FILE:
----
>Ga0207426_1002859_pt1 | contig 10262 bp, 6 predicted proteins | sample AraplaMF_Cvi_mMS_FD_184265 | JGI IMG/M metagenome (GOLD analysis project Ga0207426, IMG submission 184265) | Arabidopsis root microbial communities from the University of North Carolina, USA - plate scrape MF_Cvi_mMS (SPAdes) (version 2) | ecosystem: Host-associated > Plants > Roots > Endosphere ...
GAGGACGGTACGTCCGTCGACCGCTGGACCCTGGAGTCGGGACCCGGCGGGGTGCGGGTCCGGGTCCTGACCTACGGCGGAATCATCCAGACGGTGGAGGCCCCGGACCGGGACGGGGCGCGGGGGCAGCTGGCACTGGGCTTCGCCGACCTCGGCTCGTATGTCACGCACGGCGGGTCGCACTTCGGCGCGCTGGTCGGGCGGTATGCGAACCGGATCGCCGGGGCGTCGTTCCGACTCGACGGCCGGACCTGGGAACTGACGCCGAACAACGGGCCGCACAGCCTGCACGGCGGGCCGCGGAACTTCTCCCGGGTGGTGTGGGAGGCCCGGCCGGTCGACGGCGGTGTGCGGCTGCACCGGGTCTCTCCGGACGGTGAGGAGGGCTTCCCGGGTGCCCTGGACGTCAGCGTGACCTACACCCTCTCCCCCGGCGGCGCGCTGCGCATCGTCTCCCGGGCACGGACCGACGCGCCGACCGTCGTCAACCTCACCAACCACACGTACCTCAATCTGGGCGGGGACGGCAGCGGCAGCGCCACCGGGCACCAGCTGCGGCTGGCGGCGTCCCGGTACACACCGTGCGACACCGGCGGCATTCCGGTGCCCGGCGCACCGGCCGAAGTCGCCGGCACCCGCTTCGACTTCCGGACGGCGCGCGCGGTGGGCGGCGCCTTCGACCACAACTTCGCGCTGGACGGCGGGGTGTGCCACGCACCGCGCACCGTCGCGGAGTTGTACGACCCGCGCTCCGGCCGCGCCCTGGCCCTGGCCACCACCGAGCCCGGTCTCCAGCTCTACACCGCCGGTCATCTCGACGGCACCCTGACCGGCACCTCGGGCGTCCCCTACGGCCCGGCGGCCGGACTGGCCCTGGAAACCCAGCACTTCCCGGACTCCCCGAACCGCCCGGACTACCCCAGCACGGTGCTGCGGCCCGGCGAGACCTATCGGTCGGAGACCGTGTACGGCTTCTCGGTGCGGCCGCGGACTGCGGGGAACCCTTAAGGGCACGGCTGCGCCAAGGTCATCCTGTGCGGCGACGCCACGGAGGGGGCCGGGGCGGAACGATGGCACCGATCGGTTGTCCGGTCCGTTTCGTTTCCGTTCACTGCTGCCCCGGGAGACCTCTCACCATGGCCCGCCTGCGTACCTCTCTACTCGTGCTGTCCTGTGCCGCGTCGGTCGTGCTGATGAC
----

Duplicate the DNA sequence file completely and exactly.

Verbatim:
>Ga0207426_1002859_pt1 | contig 10262 bp, 6 predicted proteins | sample AraplaMF_Cvi_mMS_FD_184265 | JGI IMG/M metagenome (GOLD analysis project Ga0207426, IMG submission 184265) | Arabidopsis root microbial communities from the University of North Carolina, USA - plate scrape MF_Cvi_mMS (SPAdes) (version 2) | ecosystem: Host-associated > Plants > Roots > Endosphere ...
GAGGACGGTACGTCCGTCGACCGCTGGACCCTGGAGTCGGGACCCGGCGGGGTGCGGGTCCGGGTCCTGACCTACGGCGGAATCATCCAGACGGTGGAGGCCCCGGACCGGGACGGGGCGCGGGGGCAGCTGGCACTGGGCTTCGCCGACCTCGGCTCGTATGTCACGCACGGCGGGTCGCACTTCGGCGCGCTGGTCGGGCGGTATGCGAACCGGATCGCCGGGGCGTCGTTCCGACTCGACGGCCGGACCTGGGAACTGACGCCGAACAACGGGCCGCACAGCCTGCACGGCGGGCCGCGGAACTTCTCCCGGGTGGTGTGGGAGGCCCGGCCGGTCGACGGCGGTGTGCGGCTGCACCGGGTCTCTCCGGACGGTGAGGAGGGCTTCCCGGGTGCCCTGGACGTCAGCGTGACCTACACCCTCTCCCCCGGCGGCGCGCTGCGCATCGTCTCCCGGGCACGGACCGACGCGCCGACCGTCGTCAACCTCACCAACCACACGTACCTCAATCTGGGCGGGGACGGCAGCGGCAGCGCCACCGGGCACCAGCTGCGGCTGGCGGCGTCCCGGTACACACCGTGCGACACCGGCGGCATTCCGGTGCCCGGCGCACCGGCCGAAGTCGCCGGCACCCGCTTCGACTTCCGGACGGCGCGCGCGGTGGGCGGCGCCTTCGACCACAACTTCGCGCTGGACGGCGGGGTGTGCCACGCACCGCGCACCGTCGCGGAGTTGTACGACCCGCGCTCCGGCCGCGCCCTGGCCCTGGCCACCACCGAGCCCGGTCTCCAGCTCTACACCGCCGGTCATCTCGACGGCACCCTGACCGGCACCTCGGGCGTCCCCTACGGCCCGGCGGCCGGACTGGCCCTGGAAACCCAGCACTTCCCGGACTCCCCGAACCGCCCGGACTACCCCAGCACGGTGCTGCGGCCCGGCGAGACCTATCGGTCGGAGACCGTGTACGGCTTCTCGGTGCGGCCGCGGACTGCGGGGAACCCTTAAGGGCACGGCTGCGCCAAGGTCATCCTGTGCGGCGACGCCACGGAGGGGGCCGGGGCGGAACGATGGCACCGATCGGTTGTCCGGTCCGTTTCGTTTCCGTTCACTGCTGCCCCGGGAGACCTCTCACCATGGCCCGCCTGCGTACCTCTCTACTCGTGCTGTCCTGTGCCGCGTCGGTCGTGCTGATGAC